We left and caught that Paul Rudd movie, which surprisingly wasn’t bad, and returned for the afterparty in the downstairs lounge. A good time was had by all. Talk of how exhausted everyone was with all the hurricane drama and how lucky we all were that the event could actually occur. Everybody, especially Vanity Fair’s George Wayne (surrounded as usual with a bevy of beauties), were just happy to be there to support Charlotte’s new adventure.

I received the following late last night — names have been deleted to protect the presumably innocent:

On friday night, Saturday morning, around 3 AM – 2 men ate a meal at El Sombrero – the popular Dominican restaurant with Mexican style home cooking located at 108 Stanton @ the corner of Ludlow and Stanton. After eating the 2 men left without paying their bill – a game called dine and dash. One of the cooks, Adolfo Batista, and a friend chased the men and caught up to them in front of 110 Stanton, across the street from the open San Loco. The thieves got away and Mr. Batista ended up getting serious beating. He was taken to the hospital and later released.

The block between Houston and Stanton is heavily patrolled. A patrol car parked at the corner of Houston stops all traffic from entering Ludlow. The police put 2 powerful kleg lights just north of Max Fish which lights up the block like a Hollywood set. It is not unusual to see the 7th precinct Captain himself sitting in a car on the block The Captain seems fixated on closing Max Fish. No arrests were made. The thieves got away.

Stabbing-murder arrest – Police arrested Charles Meredith, 46, on Fri., May 13, and charged him with the May 11 stabbing death of Stewart Rhodes, 50, in Stanton House, the treatment center at 190 Stanton St. An argument between the suspect and the victim turned violent at about 3:20 a.m. when the suspect pulled a kitchen knife and plunged it several times into the victim’s torso, police said. Rhodes was taken to Beth Israel Hospital where he was pronounced dead. The suspect fled but police found a discarded kitchen knife at the scene. Meredith, a Brooklyn resident, was said to be a recent patient at the center and a roommate of the victim. He is being held on a charge of second-degree murder.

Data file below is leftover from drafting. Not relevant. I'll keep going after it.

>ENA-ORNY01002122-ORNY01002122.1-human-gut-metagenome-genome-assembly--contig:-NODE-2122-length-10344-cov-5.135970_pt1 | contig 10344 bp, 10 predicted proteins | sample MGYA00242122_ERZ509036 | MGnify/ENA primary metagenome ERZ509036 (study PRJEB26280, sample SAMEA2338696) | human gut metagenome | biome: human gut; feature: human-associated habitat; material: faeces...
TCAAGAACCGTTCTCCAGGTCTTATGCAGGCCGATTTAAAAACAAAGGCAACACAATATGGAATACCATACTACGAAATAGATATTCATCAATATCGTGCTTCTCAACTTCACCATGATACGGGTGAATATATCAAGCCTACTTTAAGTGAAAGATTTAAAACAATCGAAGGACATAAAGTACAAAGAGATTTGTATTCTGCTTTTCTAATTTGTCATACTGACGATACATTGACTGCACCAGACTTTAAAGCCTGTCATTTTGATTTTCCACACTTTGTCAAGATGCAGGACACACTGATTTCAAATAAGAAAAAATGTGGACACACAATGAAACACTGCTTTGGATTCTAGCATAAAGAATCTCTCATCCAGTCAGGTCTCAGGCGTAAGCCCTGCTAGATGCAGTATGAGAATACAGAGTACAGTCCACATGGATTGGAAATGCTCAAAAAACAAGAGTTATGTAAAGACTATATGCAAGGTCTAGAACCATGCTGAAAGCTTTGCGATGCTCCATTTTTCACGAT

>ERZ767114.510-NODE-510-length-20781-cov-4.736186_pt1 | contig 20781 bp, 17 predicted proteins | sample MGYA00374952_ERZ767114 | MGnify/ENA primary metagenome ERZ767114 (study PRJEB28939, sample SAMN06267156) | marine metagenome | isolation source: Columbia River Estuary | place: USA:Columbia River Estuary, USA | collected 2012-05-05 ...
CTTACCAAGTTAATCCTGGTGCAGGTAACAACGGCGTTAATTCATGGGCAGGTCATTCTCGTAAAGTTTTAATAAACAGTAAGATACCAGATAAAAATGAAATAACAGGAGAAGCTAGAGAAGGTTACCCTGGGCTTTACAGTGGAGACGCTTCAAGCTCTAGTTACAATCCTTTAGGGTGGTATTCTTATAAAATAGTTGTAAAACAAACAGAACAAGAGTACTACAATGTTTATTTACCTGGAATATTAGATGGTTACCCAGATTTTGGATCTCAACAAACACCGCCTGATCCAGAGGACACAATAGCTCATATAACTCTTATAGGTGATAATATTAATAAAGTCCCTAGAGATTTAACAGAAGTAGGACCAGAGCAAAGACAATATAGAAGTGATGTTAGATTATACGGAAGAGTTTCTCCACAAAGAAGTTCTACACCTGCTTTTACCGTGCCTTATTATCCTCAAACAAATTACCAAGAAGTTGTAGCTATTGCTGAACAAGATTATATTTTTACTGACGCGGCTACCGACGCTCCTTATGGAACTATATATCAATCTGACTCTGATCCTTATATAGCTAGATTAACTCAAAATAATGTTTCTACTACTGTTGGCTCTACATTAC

Held in girlfriend’s murder – Police arrested Miguel Peña, 58, on Tuesday night, June 28, and charged him with murder after the body of his girlfriend, Felicia Cruz, 49, a home health aide and mother of two sons, was found wrapped in a plastic sheet inside his Stanton St. apartment.

Police were called about 1:30 p.m. after the victim did not show up for work, and discovered her body in Peña’s apartment at 101 Stanton St. at Ludlow St. Her younger son, Eric, 14, had been looking for her because she hadn’t been seen since Monday, according to friends.

The victim had been dating Peña, a neighborhood ice cream vendor, for about five months, according to neighbors. The suspect was said to be extremely jealous and had been trying to convince her to move with him to Florida, neighbors said. Nevertheless, Cruz had been planning to leave him because of his jealousy, relatives said. Peña was being held without bail.

And so on.

I called the sender and asked him how these random ravings fit together. He explained that real crime is happening all over the neighborhood while the police seem fixated on closing Max Fish and other area hotspots. He referred to an article I wrote regarding this action. Although I agree that the real crimes mentioned should have precedence over the policing of the bars on the Lower East Side strip, I must say that the hood has been out of control for a while, and I welcome fair enforcement of common-sense noise regulations.

For too long, bars have had doors and windows wide open with music blaring and patrons literally screaming, getting sick, and breaking glassware and beer bottles with no response from city officials or recourse from residents. I have been told in the past that when someone called the precinct to complain, little or nothing had been done. One resident told me that when the Environmental Protection Agency agents did show up, on occasion, noise levels coincidentally were muted — implying a tipoff.

Police Captain David Miller, newly in charge of the area, seems so far to be dealing with this situation even-handedly, balancing the needs of those who live there with recognition of the vibrancy of the hood and the jobs and revenues generated by the night economy. Many are nervous that a sweeping police enforcement will eventually change the landscape and make the LES a bedroom community devoid of its historic and essential culture. If the policing is done because of impending new construction with the enforcement spurred by real-estate interests who are developing a nearby hotel and lots of etceteras, then scandal is indeed the word for it.